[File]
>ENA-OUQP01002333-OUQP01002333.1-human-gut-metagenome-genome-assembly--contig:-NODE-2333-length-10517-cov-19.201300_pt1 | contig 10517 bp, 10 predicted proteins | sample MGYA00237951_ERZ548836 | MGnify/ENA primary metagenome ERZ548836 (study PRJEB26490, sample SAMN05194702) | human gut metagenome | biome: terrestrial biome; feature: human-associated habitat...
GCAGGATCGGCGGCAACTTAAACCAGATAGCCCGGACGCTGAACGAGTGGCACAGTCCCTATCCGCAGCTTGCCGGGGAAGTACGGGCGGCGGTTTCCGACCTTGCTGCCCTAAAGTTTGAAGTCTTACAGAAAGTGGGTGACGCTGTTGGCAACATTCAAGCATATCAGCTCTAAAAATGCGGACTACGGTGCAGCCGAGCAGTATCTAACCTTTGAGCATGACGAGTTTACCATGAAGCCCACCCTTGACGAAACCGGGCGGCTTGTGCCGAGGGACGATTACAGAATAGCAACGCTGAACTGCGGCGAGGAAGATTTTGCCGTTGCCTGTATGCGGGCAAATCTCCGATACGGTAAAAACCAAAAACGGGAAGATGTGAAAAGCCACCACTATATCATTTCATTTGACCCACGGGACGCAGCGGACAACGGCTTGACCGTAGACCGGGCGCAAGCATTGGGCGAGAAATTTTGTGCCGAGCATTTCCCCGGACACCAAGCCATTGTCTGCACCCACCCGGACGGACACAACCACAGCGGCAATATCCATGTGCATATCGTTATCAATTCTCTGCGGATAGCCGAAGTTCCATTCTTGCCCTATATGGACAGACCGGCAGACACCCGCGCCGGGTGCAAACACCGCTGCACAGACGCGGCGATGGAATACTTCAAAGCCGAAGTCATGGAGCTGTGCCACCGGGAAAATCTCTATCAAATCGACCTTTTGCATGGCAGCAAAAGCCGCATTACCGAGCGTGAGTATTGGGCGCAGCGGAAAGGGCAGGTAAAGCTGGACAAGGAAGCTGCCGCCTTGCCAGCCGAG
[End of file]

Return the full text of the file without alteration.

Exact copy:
>ENA-OUQP01002333-OUQP01002333.1-human-gut-metagenome-genome-assembly--contig:-NODE-2333-length-10517-cov-19.201300_pt1 | contig 10517 bp, 10 predicted proteins | sample MGYA00237951_ERZ548836 | MGnify/ENA primary metagenome ERZ548836 (study PRJEB26490, sample SAMN05194702) | human gut metagenome | biome: terrestrial biome; feature: human-associated habitat...
GCAGGATCGGCGGCAACTTAAACCAGATAGCCCGGACGCTGAACGAGTGGCACAGTCCCTATCCGCAGCTTGCCGGGGAAGTACGGGCGGCGGTTTCCGACCTTGCTGCCCTAAAGTTTGAAGTCTTACAGAAAGTGGGTGACGCTGTTGGCAACATTCAAGCATATCAGCTCTAAAAATGCGGACTACGGTGCAGCCGAGCAGTATCTAACCTTTGAGCATGACGAGTTTACCATGAAGCCCACCCTTGACGAAACCGGGCGGCTTGTGCCGAGGGACGATTACAGAATAGCAACGCTGAACTGCGGCGAGGAAGATTTTGCCGTTGCCTGTATGCGGGCAAATCTCCGATACGGTAAAAACCAAAAACGGGAAGATGTGAAAAGCCACCACTATATCATTTCATTTGACCCACGGGACGCAGCGGACAACGGCTTGACCGTAGACCGGGCGCAAGCATTGGGCGAGAAATTTTGTGCCGAGCATTTCCCCGGACACCAAGCCATTGTCTGCACCCACCCGGACGGACACAACCACAGCGGCAATATCCATGTGCATATCGTTATCAATTCTCTGCGGATAGCCGAAGTTCCATTCTTGCCCTATATGGACAGACCGGCAGACACCCGCGCCGGGTGCAAACACCGCTGCACAGACGCGGCGATGGAATACTTCAAAGCCGAAGTCATGGAGCTGTGCCACCGGGAAAATCTCTATCAAATCGACCTTTTGCATGGCAGCAAAAGCCGCATTACCGAGCGTGAGTATTGGGCGCAGCGGAAAGGGCAGGTAAAGCTGGACAAGGAAGCTGCCGCCTTGCCAGCCGAG